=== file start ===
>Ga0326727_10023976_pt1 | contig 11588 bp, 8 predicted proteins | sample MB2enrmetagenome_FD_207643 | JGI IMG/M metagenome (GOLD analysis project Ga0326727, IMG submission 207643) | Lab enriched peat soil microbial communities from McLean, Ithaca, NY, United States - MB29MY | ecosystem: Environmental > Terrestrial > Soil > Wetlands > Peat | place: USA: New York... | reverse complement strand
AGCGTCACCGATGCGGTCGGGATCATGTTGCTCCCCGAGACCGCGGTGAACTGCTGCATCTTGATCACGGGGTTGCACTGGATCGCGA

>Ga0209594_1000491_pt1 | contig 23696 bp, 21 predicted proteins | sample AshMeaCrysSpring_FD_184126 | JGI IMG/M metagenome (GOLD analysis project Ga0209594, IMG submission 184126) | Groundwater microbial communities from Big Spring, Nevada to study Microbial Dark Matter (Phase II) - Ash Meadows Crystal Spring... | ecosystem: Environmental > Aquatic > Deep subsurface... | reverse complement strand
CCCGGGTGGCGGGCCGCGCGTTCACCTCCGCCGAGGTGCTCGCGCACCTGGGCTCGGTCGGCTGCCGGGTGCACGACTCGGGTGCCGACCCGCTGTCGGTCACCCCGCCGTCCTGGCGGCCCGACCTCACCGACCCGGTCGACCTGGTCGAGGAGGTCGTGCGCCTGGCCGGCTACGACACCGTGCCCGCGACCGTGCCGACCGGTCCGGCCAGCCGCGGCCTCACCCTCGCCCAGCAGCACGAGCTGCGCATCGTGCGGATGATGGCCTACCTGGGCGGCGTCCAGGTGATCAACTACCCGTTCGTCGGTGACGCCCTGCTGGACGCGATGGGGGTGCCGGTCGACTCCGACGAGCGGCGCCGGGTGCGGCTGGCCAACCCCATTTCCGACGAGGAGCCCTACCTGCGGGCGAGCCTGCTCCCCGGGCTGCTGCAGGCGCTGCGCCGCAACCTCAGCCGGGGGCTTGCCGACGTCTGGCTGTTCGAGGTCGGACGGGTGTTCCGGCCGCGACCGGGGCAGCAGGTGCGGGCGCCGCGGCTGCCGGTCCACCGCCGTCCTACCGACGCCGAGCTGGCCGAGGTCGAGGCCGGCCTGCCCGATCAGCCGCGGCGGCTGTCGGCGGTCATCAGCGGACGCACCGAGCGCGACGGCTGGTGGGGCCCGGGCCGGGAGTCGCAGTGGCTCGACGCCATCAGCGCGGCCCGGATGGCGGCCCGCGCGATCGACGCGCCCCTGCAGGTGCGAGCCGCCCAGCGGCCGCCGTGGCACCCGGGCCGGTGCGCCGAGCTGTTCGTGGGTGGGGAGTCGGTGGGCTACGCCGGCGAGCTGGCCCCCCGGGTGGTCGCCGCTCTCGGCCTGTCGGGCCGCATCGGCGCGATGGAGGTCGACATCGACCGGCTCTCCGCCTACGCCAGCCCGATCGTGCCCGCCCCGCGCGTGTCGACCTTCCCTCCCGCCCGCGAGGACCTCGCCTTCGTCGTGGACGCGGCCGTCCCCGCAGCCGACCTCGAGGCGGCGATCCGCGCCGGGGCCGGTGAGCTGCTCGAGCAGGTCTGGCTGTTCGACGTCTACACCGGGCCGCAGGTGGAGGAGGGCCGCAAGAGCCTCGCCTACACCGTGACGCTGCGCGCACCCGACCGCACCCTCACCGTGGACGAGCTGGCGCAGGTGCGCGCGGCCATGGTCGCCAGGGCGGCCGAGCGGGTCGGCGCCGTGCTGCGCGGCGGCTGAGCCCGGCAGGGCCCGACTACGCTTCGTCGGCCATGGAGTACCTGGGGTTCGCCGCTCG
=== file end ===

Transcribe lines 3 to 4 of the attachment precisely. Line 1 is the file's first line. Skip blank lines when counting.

>Ga0209594_1000491_pt1 | contig 23696 bp, 21 predicted proteins | sample AshMeaCrysSpring_FD_184126 | JGI IMG/M metagenome (GOLD analysis project Ga0209594, IMG submission 184126) | Groundwater microbial communities from Big Spring, Nevada to study Microbial Dark Matter (Phase II) - Ash Meadows Crystal Spring... | ecosystem: Environmental > Aquatic > Deep subsurface... | reverse complement strand
CCCGGGTGGCGGGCCGCGCGTTCACCTCCGCCGAGGTGCTCGCGCACCTGGGCTCGGTCGGCTGCCGGGTGCACGACTCGGGTGCCGACCCGCTGTCGGTCACCCCGCCGTCCTGGCGGCCCGACCTCACCGACCCGGTCGACCTGGTCGAGGAGGTCGTGCGCCTGGCCGGCTACGACACCGTGCCCGCGACCGTGCCGACCGGTCCGGCCAGCCGCGGCCTCACCCTCGCCCAGCAGCACGAGCTGCGCATCGTGCGGATGATGGCCTACCTGGGCGGCGTCCAGGTGATCAACTACCCGTTCGTCGGTGACGCCCTGCTGGACGCGATGGGGGTGCCGGTCGACTCCGACGAGCGGCGCCGGGTGCGGCTGGCCAACCCCATTTCCGACGAGGAGCCCTACCTGCGGGCGAGCCTGCTCCCCGGGCTGCTGCAGGCGCTGCGCCGCAACCTCAGCCGGGGGCTTGCCGACGTCTGGCTGTTCGAGGTCGGACGGGTGTTCCGGCCGCGACCGGGGCAGCAGGTGCGGGCGCCGCGGCTGCCGGTCCACCGCCGTCCTACCGACGCCGAGCTGGCCGAGGTCGAGGCCGGCCTGCCCGATCAGCCGCGGCGGCTGTCGGCGGTCATCAGCGGACGCACCGAGCGCGACGGCTGGTGGGGCCCGGGCCGGGAGTCGCAGTGGCTCGACGCCATCAGCGCGGCCCGGATGGCGGCCCGCGCGATCGACGCGCCCCTGCAGGTGCGAGCCGCCCAGCGGCCGCCGTGGCACCCGGGCCGGTGCGCCGAGCTGTTCGTGGGTGGGGAGTCGGTGGGCTACGCCGGCGAGCTGGCCCCCCGGGTGGTCGCCGCTCTCGGCCTGTCGGGCCGCATCGGCGCGATGGAGGTCGACATCGACCGGCTCTCCGCCTACGCCAGCCCGATCGTGCCCGCCCCGCGCGTGTCGACCTTCCCTCCCGCCCGCGAGGACCTCGCCTTCGTCGTGGACGCGGCCGTCCCCGCAGCCGACCTCGAGGCGGCGATCCGCGCCGGGGCCGGTGAGCTGCTCGAGCAGGTCTGGCTGTTCGACGTCTACACCGGGCCGCAGGTGGAGGAGGGCCGCAAGAGCCTCGCCTACACCGTGACGCTGCGCGCACCCGACCGCACCCTCACCGTGGACGAGCTGGCGCAGGTGCGCGCGGCCATGGTCGCCAGGGCGGCCGAGCGGGTCGGCGCCGTGCTGCGCGGCGGCTGAGCCCGGCAGGGCCCGACTACGCTTCGTCGGCCATGGAGTACCTGGGGTTCGCCGCTCG